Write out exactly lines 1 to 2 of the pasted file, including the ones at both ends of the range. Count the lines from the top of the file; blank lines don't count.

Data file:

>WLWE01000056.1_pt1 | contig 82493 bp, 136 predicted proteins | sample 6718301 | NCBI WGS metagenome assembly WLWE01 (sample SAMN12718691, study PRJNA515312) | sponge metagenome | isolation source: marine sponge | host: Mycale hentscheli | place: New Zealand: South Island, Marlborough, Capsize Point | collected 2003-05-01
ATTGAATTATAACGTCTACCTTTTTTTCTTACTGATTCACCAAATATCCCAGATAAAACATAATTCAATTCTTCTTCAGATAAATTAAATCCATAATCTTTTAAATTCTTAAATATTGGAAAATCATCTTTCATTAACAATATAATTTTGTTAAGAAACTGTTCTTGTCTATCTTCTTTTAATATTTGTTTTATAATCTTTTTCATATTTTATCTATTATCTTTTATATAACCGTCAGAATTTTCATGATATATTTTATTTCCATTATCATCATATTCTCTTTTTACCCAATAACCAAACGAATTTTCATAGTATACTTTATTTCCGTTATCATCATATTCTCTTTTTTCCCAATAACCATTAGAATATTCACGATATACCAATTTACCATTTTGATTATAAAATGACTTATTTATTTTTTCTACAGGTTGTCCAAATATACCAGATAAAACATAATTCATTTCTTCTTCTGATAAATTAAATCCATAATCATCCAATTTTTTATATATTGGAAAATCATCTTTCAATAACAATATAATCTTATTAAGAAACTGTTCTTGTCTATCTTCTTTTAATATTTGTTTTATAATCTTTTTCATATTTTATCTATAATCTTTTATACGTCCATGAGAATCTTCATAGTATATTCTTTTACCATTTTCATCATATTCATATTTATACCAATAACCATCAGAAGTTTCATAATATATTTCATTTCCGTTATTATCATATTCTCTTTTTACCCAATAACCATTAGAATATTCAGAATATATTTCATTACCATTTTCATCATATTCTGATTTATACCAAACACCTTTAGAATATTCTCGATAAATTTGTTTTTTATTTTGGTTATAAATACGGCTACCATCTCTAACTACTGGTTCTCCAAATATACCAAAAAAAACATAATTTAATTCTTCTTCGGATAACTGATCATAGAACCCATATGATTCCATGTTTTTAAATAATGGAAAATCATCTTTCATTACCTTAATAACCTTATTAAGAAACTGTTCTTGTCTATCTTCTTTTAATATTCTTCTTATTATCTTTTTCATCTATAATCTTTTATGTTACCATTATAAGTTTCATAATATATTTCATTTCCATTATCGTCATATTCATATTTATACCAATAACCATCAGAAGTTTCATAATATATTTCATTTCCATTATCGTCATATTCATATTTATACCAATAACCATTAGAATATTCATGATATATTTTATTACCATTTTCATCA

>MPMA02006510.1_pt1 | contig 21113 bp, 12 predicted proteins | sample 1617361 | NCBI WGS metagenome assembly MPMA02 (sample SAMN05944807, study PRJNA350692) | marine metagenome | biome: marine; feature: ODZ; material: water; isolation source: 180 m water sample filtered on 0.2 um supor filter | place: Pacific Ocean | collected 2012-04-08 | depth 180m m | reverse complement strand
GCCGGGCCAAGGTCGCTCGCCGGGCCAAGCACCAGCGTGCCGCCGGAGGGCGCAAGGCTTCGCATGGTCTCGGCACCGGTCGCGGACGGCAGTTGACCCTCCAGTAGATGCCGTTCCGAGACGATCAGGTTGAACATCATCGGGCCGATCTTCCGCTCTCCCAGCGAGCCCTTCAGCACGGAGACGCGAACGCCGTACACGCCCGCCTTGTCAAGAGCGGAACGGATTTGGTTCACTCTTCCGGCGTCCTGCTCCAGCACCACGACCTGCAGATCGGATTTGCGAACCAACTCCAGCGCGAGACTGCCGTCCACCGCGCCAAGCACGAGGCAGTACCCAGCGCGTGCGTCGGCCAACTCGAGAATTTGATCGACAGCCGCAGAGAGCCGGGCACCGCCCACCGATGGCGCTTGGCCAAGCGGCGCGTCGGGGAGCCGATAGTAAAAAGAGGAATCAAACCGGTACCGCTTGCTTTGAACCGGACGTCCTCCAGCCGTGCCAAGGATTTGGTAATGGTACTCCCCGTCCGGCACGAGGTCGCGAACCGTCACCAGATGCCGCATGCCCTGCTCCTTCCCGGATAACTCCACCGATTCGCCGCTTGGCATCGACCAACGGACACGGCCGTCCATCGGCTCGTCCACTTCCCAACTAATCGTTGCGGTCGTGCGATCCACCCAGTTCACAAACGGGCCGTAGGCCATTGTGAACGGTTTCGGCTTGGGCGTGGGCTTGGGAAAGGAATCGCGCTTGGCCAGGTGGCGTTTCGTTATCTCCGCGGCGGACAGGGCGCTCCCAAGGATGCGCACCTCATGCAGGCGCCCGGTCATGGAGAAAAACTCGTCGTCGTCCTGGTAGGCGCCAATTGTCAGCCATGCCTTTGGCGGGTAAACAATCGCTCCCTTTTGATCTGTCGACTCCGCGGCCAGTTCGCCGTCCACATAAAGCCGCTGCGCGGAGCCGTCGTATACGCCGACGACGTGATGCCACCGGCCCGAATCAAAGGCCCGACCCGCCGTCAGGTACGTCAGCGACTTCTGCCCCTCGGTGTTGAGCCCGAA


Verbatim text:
>WLWE01000056.1_pt1 | contig 82493 bp, 136 predicted proteins | sample 6718301 | NCBI WGS metagenome assembly WLWE01 (sample SAMN12718691, study PRJNA515312) | sponge metagenome | isolation source: marine sponge | host: Mycale hentscheli | place: New Zealand: South Island, Marlborough, Capsize Point | collected 2003-05-01
ATTGAATTATAACGTCTACCTTTTTTTCTTACTGATTCACCAAATATCCCAGATAAAACATAATTCAATTCTTCTTCAGATAAATTAAATCCATAATCTTTTAAATTCTTAAATATTGGAAAATCATCTTTCATTAACAATATAATTTTGTTAAGAAACTGTTCTTGTCTATCTTCTTTTAATATTTGTTTTATAATCTTTTTCATATTTTATCTATTATCTTTTATATAACCGTCAGAATTTTCATGATATATTTTATTTCCATTATCATCATATTCTCTTTTTACCCAATAACCAAACGAATTTTCATAGTATACTTTATTTCCGTTATCATCATATTCTCTTTTTTCCCAATAACCATTAGAATATTCACGATATACCAATTTACCATTTTGATTATAAAATGACTTATTTATTTTTTCTACAGGTTGTCCAAATATACCAGATAAAACATAATTCATTTCTTCTTCTGATAAATTAAATCCATAATCATCCAATTTTTTATATATTGGAAAATCATCTTTCAATAACAATATAATCTTATTAAGAAACTGTTCTTGTCTATCTTCTTTTAATATTTGTTTTATAATCTTTTTCATATTTTATCTATAATCTTTTATACGTCCATGAGAATCTTCATAGTATATTCTTTTACCATTTTCATCATATTCATATTTATACCAATAACCATCAGAAGTTTCATAATATATTTCATTTCCGTTATTATCATATTCTCTTTTTACCCAATAACCATTAGAATATTCAGAATATATTTCATTACCATTTTCATCATATTCTGATTTATACCAAACACCTTTAGAATATTCTCGATAAATTTGTTTTTTATTTTGGTTATAAATACGGCTACCATCTCTAACTACTGGTTCTCCAAATATACCAAAAAAAACATAATTTAATTCTTCTTCGGATAACTGATCATAGAACCCATATGATTCCATGTTTTTAAATAATGGAAAATCATCTTTCATTACCTTAATAACCTTATTAAGAAACTGTTCTTGTCTATCTTCTTTTAATATTCTTCTTATTATCTTTTTCATCTATAATCTTTTATGTTACCATTATAAGTTTCATAATATATTTCATTTCCATTATCGTCATATTCATATTTATACCAATAACCATCAGAAGTTTCATAATATATTTCATTTCCATTATCGTCATATTCATATTTATACCAATAACCATTAGAATATTCATGATATATTTTATTACCATTTTCATCA